- The Washington Times - Monday, January 8, 2007

Sexually active women are more likely to use “emergency contraception” (EC) pills if they can easily get them, but there is no evidence that widespread use of the pills lowers pregnancy or abortion rates, researchers say in a new report.

A review of 23 studies on EC “demonstrate convincingly that greater access [to the pills] increases use,” Dr. Elizabeth G. Raymond, James Trussell and Chelsea B. Polis said in their article in this month’s issue of Obstetrics & Gynecology.

But predictions that easier access to EC would produce “a direct, substantial impact … may have been overly optimistic,” they wrote, calling for more research “to explain this finding.”

“To date, no study has shown that increased access to this method reduces unintended pregnancy or abortion rates,” the authors concluded, adding that while some of the 23 studies taken individually have deficiencies, “the consistency of their primary findings is hard to ignore.”

The benefits of widespread use of EC have been touted for years by its supporters. Advocates for Youth, for instance, has cited studies predicting that if women — especially teens — could “back up their birth control” with EC, the number of unwanted pregnancies could be cut in half and 70 percent of abortions could be prevented. In 2005, researchers at the Guttmacher Institute, the research arm of Planned Parenthood, issued a report suggesting that EC alone prevented 51,000 abortions in 2000.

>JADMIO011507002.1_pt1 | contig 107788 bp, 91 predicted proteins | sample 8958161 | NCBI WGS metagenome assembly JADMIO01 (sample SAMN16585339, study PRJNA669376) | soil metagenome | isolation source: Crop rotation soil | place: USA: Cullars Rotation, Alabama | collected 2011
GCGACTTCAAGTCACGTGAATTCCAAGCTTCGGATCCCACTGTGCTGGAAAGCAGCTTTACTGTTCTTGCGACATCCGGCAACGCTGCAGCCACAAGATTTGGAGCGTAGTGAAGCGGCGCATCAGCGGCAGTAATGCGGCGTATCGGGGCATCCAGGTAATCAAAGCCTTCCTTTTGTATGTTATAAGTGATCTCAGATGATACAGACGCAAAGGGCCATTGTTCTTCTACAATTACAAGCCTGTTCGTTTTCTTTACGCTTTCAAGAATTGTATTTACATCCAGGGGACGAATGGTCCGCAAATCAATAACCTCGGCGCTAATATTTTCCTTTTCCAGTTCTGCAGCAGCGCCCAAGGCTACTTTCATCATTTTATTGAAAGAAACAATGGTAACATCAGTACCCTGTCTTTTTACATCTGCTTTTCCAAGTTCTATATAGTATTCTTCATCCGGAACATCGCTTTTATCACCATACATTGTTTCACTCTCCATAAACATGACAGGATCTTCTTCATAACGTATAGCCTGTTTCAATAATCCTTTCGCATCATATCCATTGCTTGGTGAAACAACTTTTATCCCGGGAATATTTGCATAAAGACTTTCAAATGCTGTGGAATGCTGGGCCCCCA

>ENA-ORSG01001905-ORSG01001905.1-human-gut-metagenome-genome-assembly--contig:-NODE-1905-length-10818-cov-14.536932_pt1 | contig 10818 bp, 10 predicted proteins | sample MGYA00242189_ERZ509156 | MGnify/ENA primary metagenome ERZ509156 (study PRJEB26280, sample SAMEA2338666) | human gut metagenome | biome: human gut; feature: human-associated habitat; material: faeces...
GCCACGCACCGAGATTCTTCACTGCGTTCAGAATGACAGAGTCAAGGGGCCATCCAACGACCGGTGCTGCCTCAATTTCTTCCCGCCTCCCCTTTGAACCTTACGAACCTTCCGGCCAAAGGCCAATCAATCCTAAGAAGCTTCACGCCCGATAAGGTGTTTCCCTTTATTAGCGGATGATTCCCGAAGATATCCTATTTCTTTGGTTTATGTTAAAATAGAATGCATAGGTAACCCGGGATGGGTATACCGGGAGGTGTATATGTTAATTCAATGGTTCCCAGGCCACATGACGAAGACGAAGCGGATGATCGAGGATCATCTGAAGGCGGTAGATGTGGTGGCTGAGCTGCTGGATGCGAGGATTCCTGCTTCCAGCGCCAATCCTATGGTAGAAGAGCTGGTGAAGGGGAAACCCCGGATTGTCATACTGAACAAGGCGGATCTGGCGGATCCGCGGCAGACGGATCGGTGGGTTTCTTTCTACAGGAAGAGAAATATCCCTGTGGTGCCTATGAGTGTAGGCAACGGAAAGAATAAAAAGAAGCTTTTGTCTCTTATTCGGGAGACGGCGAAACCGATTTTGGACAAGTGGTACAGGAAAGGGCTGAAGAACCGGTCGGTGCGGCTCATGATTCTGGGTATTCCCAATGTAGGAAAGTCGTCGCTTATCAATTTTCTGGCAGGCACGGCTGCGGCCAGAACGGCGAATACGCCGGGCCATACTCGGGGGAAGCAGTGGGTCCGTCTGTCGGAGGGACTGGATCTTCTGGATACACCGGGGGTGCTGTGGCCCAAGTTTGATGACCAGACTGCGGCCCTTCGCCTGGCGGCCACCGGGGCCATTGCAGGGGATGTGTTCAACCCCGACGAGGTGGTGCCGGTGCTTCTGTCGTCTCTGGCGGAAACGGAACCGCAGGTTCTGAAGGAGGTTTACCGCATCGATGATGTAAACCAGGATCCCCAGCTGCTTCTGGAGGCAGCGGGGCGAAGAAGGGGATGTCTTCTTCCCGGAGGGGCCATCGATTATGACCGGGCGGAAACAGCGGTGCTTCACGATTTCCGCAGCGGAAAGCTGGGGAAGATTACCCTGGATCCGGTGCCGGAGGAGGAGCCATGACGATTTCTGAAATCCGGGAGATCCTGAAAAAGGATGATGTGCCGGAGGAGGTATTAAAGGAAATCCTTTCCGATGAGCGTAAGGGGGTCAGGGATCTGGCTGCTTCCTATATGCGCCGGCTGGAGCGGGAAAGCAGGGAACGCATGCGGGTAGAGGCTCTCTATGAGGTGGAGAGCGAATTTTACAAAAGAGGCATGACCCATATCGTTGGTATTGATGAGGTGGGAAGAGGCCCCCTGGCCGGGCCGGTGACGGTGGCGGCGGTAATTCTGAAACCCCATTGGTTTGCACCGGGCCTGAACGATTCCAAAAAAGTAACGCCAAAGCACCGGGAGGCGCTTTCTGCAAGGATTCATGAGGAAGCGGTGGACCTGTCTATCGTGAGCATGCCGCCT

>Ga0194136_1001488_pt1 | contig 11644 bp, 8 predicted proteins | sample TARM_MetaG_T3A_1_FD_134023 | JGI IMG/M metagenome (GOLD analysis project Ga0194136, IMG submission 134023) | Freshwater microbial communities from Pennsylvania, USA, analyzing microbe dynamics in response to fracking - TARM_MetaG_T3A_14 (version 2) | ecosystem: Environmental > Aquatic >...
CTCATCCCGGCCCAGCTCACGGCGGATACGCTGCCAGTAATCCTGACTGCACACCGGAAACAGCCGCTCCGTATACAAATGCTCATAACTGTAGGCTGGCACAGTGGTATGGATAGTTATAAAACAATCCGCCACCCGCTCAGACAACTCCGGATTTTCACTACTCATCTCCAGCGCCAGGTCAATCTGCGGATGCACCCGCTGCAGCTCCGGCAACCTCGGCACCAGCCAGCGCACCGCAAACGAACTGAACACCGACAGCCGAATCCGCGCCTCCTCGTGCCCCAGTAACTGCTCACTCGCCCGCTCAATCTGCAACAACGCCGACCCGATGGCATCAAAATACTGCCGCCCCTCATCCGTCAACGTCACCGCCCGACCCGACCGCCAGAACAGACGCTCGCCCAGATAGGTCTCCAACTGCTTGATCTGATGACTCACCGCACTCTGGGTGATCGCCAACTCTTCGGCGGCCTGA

But EC opponents said the new Obstetrics & Gynecology article is just the latest example of overblown claims about EC’s benefits.

Mr. Trussell has for years “harshly criticized” the Bush administration and the Food and Drug Administration (FDA) for “allowing politics to trump science,” said Wendy Wright, president of Concerned Women for America. “Now we will see if ideology and abortion politics will trump science.”

In August, after a protracted battle, the FDA approved Plan B, the nation’s only EC product, for adults-only purchase in retail stores with pharmacists. Girls age 17 and younger still must have a prescription to buy Plan B, which is manufactured by Barr Laboratories.

Plan B is a set of birth-control pills intended to be taken by women within 72 hours of sexual intercourse. EC prevents pregnancy by preventing ovulation, preventing fertilization of the egg or preventing implantation of the fertilized egg in the womb.

Some pro-life activists oppose EC because they say life begins at conception, and since EC can prevent implantation, it could be an abortifacient. Pro-EC activists counter that pregnancy starts with implantation and EC cannot be an abortifacient because it doesn’t affect implanted embryos.

In their new study, Mr. Trussell and his colleagues found that women who used EC contraception were more likely to become serious about using reliable birth control.

“Ultimately,” they wrote, “emergency contraception may contribute its greatest public health benefit indirectly” by prodding women “to adopt a more effective contraceptive method” or use their current method “more correctly and consistently.”

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